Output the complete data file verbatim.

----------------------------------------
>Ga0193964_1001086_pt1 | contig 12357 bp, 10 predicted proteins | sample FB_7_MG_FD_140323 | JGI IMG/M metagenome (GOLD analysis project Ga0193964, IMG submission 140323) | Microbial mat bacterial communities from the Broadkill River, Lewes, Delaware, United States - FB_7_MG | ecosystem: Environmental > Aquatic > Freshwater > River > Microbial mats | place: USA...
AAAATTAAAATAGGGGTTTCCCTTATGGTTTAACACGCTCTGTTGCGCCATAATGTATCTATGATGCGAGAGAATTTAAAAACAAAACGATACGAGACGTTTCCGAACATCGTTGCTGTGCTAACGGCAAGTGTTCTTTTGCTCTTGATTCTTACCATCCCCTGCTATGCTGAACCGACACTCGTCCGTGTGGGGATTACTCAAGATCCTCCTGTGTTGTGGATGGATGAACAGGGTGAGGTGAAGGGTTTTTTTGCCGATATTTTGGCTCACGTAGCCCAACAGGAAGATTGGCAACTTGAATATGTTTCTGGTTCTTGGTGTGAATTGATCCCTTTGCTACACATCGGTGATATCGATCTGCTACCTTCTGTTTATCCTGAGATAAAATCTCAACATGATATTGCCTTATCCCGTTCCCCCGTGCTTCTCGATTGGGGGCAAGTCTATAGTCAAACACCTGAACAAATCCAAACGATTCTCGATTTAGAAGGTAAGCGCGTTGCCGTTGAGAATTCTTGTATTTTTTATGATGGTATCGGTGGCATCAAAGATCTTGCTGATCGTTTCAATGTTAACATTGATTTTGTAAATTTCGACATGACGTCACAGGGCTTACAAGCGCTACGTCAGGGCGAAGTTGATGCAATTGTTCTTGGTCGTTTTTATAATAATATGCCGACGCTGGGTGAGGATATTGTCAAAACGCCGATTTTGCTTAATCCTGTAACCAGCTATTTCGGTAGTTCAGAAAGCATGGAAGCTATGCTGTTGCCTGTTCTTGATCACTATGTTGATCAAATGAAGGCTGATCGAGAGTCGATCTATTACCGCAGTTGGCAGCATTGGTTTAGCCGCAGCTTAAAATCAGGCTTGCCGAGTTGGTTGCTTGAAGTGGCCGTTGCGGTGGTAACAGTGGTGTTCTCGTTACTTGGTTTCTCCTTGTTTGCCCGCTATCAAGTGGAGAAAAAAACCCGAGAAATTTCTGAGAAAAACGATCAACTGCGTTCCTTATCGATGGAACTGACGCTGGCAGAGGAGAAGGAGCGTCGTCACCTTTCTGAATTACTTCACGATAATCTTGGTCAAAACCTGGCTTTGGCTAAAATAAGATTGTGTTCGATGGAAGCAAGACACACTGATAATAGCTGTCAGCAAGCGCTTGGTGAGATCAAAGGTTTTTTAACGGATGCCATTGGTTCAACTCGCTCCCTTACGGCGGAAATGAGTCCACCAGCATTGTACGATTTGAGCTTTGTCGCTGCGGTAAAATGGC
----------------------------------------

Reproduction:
>Ga0193964_1001086_pt1 | contig 12357 bp, 10 predicted proteins | sample FB_7_MG_FD_140323 | JGI IMG/M metagenome (GOLD analysis project Ga0193964, IMG submission 140323) | Microbial mat bacterial communities from the Broadkill River, Lewes, Delaware, United States - FB_7_MG | ecosystem: Environmental > Aquatic > Freshwater > River > Microbial mats | place: USA...
AAAATTAAAATAGGGGTTTCCCTTATGGTTTAACACGCTCTGTTGCGCCATAATGTATCTATGATGCGAGAGAATTTAAAAACAAAACGATACGAGACGTTTCCGAACATCGTTGCTGTGCTAACGGCAAGTGTTCTTTTGCTCTTGATTCTTACCATCCCCTGCTATGCTGAACCGACACTCGTCCGTGTGGGGATTACTCAAGATCCTCCTGTGTTGTGGATGGATGAACAGGGTGAGGTGAAGGGTTTTTTTGCCGATATTTTGGCTCACGTAGCCCAACAGGAAGATTGGCAACTTGAATATGTTTCTGGTTCTTGGTGTGAATTGATCCCTTTGCTACACATCGGTGATATCGATCTGCTACCTTCTGTTTATCCTGAGATAAAATCTCAACATGATATTGCCTTATCCCGTTCCCCCGTGCTTCTCGATTGGGGGCAAGTCTATAGTCAAACACCTGAACAAATCCAAACGATTCTCGATTTAGAAGGTAAGCGCGTTGCCGTTGAGAATTCTTGTATTTTTTATGATGGTATCGGTGGCATCAAAGATCTTGCTGATCGTTTCAATGTTAACATTGATTTTGTAAATTTCGACATGACGTCACAGGGCTTACAAGCGCTACGTCAGGGCGAAGTTGATGCAATTGTTCTTGGTCGTTTTTATAATAATATGCCGACGCTGGGTGAGGATATTGTCAAAACGCCGATTTTGCTTAATCCTGTAACCAGCTATTTCGGTAGTTCAGAAAGCATGGAAGCTATGCTGTTGCCTGTTCTTGATCACTATGTTGATCAAATGAAGGCTGATCGAGAGTCGATCTATTACCGCAGTTGGCAGCATTGGTTTAGCCGCAGCTTAAAATCAGGCTTGCCGAGTTGGTTGCTTGAAGTGGCCGTTGCGGTGGTAACAGTGGTGTTCTCGTTACTTGGTTTCTCCTTGTTTGCCCGCTATCAAGTGGAGAAAAAAACCCGAGAAATTTCTGAGAAAAACGATCAACTGCGTTCCTTATCGATGGAACTGACGCTGGCAGAGGAGAAGGAGCGTCGTCACCTTTCTGAATTACTTCACGATAATCTTGGTCAAAACCTGGCTTTGGCTAAAATAAGATTGTGTTCGATGGAAGCAAGACACACTGATAATAGCTGTCAGCAAGCGCTTGGTGAGATCAAAGGTTTTTTAACGGATGCCATTGGTTCAACTCGCTCCCTTACGGCGGAAATGAGTCCACCAGCATTGTACGATTTGAGCTTTGTCGCTGCGGTAAAATGGC